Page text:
One of my seagulls again, middle photo of “Playing with Light” assignment, 11:00ish Saturday.

7.), 8.): NOV. 18th: MOMENT

The moment this ferry worker sat down for a rest, island lights having just gone on
was almost too much for me: cobalt-blue sky, bright orange pixie lights.

9.) NOV. 24th: GLASS

Looking out the window of my friend’s flat in Moscow just days before the first big snowfall of the winter.

10.) NOV. 27th: TRIUMPH

Old friends, new friends (see reflection in wine opener), framboise macaroons, and finally getting to see Paris: indeed, a lot for which to be thankful. Cheers, #photo101!


Sunday fun-day

My boyfriend gave me his old bike bell today.  I shrugged and put it in my purse.  We were on our way out to look at a bike that he found for me on the internet.  On the way I sat in the back-left seat in the dolmus and read, and he sat in the passenger’s seat next to the driver, texting me (mostly about the driver).  When we got out he said he was sorry for not sitting by me, but that he still felt a little queasy from the night before and wanted to be up front.  I know this feeling well: in 2003 I rode shotgun to the beach Elafonisi for the same reason, just beating nausea by a nose.   We found the woman with the bike after taking a lot of wrong turns (in fact, some of them were the same wrong turns we took last time we went to that neighborhood) and she was nice and it was a good bike but too small.  There was talk of a victory beer, but aside from the fact that it was a beautiful day there wasn’t much to be “victorious” about, so I went with him to get iskender, which, with the possibility of making or breaking him, made him.  Then I bought ingredients for one friend’s potluck and two other friends’ wedding, both tomorrow.  For the latter, we set out to buy a blender/juicer and wound up with Turkish Scrabble.  We sat on a bench to discuss this purchase, and he put his head on my shoulder.  It was his first wedding present bought.  I also know well the weight of wanting to get something they will like.  That is a story for another time but I’m glad I remembered it.  We decided to have a coffee before our respective ferries.  I pressed myself up against the window as his pulled away.  At home, when I found the bike bell in my purse, I cried.  It was a normal day but it just made me feel so appreciative of what I have, and so lucky.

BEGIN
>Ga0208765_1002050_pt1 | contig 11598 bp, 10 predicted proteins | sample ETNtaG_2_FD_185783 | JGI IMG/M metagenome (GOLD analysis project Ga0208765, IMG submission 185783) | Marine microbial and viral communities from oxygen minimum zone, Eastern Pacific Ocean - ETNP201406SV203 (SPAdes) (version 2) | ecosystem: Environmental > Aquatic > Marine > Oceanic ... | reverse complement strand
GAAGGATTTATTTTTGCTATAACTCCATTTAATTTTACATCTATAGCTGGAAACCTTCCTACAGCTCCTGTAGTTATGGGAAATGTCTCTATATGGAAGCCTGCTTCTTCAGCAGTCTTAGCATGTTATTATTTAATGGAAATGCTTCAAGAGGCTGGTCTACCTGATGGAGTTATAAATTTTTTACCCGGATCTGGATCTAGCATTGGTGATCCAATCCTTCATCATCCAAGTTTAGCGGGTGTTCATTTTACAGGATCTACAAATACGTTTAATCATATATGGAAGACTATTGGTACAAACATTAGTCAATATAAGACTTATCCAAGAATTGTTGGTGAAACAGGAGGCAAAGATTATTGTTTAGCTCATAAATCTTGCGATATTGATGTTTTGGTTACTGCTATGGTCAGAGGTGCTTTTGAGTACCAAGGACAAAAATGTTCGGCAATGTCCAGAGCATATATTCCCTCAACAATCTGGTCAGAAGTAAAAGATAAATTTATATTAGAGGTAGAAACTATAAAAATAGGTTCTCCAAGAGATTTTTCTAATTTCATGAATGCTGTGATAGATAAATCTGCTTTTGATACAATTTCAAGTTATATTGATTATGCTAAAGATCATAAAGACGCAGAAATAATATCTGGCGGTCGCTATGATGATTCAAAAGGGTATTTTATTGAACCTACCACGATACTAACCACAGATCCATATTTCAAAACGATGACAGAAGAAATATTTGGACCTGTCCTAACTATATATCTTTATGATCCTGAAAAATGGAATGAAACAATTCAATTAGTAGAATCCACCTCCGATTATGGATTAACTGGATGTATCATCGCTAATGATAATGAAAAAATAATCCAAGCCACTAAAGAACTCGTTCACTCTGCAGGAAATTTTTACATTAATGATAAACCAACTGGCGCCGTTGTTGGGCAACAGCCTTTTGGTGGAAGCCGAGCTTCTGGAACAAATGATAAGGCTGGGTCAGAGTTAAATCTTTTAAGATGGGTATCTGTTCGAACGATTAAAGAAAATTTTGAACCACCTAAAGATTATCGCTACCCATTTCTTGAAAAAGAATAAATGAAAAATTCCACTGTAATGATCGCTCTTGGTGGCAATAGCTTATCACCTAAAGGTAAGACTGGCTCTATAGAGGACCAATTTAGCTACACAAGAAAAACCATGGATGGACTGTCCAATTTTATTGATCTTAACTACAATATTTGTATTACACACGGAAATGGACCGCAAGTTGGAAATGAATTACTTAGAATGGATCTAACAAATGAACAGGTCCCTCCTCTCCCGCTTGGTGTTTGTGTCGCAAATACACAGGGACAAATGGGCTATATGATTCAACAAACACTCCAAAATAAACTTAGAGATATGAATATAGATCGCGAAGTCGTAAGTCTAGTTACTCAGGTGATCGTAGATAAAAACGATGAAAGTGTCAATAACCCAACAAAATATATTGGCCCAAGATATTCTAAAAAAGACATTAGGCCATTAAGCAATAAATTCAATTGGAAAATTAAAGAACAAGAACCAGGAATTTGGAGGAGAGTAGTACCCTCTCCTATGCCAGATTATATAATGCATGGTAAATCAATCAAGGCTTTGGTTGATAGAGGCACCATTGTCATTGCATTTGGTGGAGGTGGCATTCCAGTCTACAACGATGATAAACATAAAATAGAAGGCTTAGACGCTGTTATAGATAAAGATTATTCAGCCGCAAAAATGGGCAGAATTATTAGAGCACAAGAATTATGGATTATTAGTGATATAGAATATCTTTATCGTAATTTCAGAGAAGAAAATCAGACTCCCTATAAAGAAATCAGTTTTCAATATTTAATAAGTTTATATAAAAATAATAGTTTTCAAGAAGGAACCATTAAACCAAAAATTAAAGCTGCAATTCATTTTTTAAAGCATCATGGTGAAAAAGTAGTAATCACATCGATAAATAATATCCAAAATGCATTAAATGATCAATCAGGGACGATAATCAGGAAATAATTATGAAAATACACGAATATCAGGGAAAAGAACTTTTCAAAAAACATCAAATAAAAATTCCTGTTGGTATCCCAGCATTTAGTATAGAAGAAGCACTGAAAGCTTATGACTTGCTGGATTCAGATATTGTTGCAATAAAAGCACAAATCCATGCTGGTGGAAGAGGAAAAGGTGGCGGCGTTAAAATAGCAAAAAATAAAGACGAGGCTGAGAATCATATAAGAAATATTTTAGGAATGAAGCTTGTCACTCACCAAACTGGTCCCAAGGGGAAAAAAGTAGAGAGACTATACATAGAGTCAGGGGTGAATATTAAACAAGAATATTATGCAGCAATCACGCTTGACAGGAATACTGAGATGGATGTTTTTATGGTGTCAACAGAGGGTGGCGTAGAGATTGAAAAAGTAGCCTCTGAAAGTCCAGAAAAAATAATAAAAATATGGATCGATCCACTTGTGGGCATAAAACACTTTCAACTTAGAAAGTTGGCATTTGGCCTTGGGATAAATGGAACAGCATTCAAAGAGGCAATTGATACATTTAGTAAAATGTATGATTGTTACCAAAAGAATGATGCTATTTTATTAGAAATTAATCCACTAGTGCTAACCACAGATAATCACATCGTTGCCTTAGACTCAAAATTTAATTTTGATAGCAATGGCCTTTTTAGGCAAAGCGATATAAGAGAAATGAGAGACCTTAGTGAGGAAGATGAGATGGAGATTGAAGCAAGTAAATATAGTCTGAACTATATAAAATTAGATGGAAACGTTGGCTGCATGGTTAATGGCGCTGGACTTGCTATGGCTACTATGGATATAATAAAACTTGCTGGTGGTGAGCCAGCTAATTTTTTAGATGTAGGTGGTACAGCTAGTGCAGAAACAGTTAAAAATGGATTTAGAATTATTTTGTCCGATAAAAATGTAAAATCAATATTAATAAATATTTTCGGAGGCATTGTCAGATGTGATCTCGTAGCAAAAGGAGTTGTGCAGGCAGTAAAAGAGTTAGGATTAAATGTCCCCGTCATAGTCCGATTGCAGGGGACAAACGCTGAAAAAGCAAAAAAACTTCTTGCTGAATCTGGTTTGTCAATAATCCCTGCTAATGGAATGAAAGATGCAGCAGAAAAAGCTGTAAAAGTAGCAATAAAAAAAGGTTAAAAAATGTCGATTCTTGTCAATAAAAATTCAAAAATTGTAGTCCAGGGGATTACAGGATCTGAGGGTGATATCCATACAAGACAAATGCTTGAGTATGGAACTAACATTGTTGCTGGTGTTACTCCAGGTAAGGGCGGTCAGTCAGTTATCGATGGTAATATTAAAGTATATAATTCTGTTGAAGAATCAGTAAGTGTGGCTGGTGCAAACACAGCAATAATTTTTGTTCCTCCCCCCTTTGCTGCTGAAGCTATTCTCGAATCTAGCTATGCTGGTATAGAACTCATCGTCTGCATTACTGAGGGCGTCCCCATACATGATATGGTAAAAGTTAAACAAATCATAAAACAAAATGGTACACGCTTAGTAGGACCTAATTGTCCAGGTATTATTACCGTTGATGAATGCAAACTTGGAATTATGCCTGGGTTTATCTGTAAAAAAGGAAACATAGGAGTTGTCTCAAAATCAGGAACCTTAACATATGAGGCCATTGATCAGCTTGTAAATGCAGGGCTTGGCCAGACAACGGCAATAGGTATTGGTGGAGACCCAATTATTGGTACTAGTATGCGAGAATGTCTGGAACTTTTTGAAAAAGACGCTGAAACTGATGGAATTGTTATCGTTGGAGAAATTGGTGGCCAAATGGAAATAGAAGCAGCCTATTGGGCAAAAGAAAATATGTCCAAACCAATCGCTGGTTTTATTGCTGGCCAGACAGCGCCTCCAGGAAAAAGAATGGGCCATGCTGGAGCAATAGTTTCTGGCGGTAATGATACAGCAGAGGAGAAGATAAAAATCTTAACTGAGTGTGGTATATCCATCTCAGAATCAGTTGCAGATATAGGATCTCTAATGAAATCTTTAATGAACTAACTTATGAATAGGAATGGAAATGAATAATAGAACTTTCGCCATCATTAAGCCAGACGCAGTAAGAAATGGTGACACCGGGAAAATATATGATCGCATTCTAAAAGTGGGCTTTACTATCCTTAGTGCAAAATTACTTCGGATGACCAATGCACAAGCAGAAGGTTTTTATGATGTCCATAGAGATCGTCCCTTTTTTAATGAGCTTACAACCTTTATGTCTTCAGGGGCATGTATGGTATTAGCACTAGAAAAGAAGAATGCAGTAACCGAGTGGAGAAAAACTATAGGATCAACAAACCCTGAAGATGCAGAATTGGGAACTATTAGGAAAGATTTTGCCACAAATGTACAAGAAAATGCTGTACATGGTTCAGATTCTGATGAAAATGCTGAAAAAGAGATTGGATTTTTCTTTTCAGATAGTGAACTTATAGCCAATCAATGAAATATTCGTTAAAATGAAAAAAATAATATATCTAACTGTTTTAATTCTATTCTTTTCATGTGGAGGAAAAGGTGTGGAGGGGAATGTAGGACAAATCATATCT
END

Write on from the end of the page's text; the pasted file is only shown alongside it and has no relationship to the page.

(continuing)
A(nother) room of one’s own.

LIVE from Mecidiyekoy, propped up on four pillows, typing by the light of a soft desk lamp, my fan dutifully oscillating, it seems as though I have become lucky once again, but it didn’t always seem like this, not even always today.

I woke up at ten after having stayed up until dawn (why?), to a message from a woman whose flat I’d inquired about at the beginning of that would-be sleepless night.  She would be waiting for me in the morning.

Now seems like as good a time as any to mention that one entire wall is windows, and that these windows have floor-to-ceiling sheer white curtains (I love curtains).

There is an amazing paper lamp on the hanging light fixture (it’s square), molding all around the edges of the ceiling, and, in a quite curious aspect, a beveled-glass wall with a BUILT-IN AQUARIUM.

I forget how it was hard to get here: how thirsty I was, that I waited for hours.

What about tomorrow, next week, etc.?  Nobody knows.  Right now soft light and CURTAINS and fan, and that is all, all I need.

Gezi (I)

I’m not going to pretend I hung out in Gezi Park all the time.  Actually, I had only seen it for the first time this past Monday when I learned at 7:30 a.m. that there were in fact two bus stations in Taksim (where I’ve lived since April 1st).

What I did think was, “what a beautiful park.  I never even knew that was there.”  Since it is so close to me, and I would need to walk through it to my new bus station, my spirits lifted a bit.  Walking through a park is a nice way to start your day.

So…when I heard (that same day) that there were plans to destroy the park to build a shopping mall, I (perhaps somewhat annoyingly, in hindsight, now that I realize the significance) thought of all of the other beautiful, green spaces in Istanbul (Dolmabahce, for instance, and all of the sea-side places…), but the fact that there are more isn’t the point: the point is that they are taking away this one